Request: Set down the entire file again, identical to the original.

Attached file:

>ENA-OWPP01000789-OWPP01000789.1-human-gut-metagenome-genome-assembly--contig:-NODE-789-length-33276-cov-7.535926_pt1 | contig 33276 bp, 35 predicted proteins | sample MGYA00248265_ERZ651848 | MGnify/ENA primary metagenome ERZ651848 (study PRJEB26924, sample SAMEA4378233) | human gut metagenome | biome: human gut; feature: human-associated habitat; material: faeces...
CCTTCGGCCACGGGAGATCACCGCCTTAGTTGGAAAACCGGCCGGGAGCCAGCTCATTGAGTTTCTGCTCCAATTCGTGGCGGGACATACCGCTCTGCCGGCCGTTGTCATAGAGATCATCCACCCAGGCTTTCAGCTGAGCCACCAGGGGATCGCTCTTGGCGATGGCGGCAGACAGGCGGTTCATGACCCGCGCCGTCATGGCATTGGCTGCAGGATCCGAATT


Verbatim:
>ENA-OWPP01000789-OWPP01000789.1-human-gut-metagenome-genome-assembly--contig:-NODE-789-length-33276-cov-7.535926_pt1 | contig 33276 bp, 35 predicted proteins | sample MGYA00248265_ERZ651848 | MGnify/ENA primary metagenome ERZ651848 (study PRJEB26924, sample SAMEA4378233) | human gut metagenome | biome: human gut; feature: human-associated habitat; material: faeces...
CCTTCGGCCACGGGAGATCACCGCCTTAGTTGGAAAACCGGCCGGGAGCCAGCTCATTGAGTTTCTGCTCCAATTCGTGGCGGGACATACCGCTCTGCCGGCCGTTGTCATAGAGATCATCCACCCAGGCTTTCAGCTGAGCCACCAGGGGATCGCTCTTGGCGATGGCGGCAGACAGGCGGTTCATGACCCGCGCCGTCATGGCATTGGCTGCAGGATCCGAATT